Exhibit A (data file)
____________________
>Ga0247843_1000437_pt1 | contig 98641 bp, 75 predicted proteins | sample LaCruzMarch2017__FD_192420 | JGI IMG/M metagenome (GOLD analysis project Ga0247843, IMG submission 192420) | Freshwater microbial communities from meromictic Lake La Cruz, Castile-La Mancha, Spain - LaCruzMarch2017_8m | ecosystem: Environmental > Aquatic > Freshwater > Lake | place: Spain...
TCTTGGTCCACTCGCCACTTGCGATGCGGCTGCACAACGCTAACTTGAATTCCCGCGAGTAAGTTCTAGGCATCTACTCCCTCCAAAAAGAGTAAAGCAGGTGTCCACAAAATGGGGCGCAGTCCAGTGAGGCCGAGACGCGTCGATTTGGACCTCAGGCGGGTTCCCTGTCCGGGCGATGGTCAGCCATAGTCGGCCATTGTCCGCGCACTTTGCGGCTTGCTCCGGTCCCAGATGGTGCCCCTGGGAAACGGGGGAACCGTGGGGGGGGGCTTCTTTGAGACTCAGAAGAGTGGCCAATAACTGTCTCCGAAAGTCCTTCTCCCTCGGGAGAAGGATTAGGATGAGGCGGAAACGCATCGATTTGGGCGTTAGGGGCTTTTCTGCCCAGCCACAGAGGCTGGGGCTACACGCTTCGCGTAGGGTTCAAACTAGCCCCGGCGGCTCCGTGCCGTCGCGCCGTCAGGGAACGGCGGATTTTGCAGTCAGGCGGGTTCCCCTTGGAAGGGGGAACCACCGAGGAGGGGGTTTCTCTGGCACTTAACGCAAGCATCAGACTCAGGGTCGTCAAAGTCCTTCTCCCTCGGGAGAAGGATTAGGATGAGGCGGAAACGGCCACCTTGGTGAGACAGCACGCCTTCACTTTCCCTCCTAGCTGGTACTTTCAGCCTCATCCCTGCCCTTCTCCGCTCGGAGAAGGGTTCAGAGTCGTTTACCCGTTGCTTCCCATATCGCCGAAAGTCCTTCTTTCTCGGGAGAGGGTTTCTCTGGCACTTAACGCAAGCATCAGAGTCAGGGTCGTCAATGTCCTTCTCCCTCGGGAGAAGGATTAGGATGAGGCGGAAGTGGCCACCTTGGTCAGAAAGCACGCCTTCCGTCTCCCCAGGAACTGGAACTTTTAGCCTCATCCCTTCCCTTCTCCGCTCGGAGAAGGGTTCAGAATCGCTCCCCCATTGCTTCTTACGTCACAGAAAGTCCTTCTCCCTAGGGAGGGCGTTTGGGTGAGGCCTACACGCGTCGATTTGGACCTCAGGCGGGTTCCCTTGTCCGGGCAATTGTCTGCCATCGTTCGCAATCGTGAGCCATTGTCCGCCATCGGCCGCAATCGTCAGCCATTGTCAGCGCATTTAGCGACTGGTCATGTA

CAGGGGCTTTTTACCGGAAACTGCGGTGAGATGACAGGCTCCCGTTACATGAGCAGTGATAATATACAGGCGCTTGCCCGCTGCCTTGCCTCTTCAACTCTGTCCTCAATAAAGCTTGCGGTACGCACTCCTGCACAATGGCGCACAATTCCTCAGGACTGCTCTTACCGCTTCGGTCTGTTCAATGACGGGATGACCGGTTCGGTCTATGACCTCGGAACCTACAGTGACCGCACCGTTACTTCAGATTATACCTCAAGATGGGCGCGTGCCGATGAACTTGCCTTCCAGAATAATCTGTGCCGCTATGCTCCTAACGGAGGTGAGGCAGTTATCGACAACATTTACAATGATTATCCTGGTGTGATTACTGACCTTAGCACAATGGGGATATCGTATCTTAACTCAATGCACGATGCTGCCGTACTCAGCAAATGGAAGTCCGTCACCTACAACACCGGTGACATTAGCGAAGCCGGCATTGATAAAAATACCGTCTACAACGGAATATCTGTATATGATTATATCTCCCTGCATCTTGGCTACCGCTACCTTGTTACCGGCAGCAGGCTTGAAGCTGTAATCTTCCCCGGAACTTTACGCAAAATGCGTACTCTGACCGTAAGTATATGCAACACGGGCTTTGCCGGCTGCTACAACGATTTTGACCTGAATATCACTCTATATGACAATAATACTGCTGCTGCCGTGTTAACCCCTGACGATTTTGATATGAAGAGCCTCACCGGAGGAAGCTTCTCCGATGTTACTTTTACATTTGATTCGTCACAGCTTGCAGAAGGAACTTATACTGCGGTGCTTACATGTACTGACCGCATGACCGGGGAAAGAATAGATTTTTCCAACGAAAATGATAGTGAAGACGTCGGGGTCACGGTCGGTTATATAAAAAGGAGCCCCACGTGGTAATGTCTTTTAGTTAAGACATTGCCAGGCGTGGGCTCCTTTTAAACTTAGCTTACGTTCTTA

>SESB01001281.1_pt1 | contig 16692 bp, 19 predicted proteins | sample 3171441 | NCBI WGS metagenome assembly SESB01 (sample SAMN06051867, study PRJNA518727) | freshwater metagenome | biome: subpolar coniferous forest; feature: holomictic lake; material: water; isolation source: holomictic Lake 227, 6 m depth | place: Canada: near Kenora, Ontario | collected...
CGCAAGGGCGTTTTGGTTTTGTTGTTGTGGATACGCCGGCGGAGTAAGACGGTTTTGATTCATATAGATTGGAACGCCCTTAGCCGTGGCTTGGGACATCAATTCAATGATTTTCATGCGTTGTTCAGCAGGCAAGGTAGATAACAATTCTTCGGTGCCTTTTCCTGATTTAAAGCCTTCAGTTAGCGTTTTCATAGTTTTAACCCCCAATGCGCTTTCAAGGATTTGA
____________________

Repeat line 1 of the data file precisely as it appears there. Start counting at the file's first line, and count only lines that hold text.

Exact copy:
>Ga0247843_1000437_pt1 | contig 98641 bp, 75 predicted proteins | sample LaCruzMarch2017__FD_192420 | JGI IMG/M metagenome (GOLD analysis project Ga0247843, IMG submission 192420) | Freshwater microbial communities from meromictic Lake La Cruz, Castile-La Mancha, Spain - LaCruzMarch2017_8m | ecosystem: Environmental > Aquatic > Freshwater > Lake | place: Spain...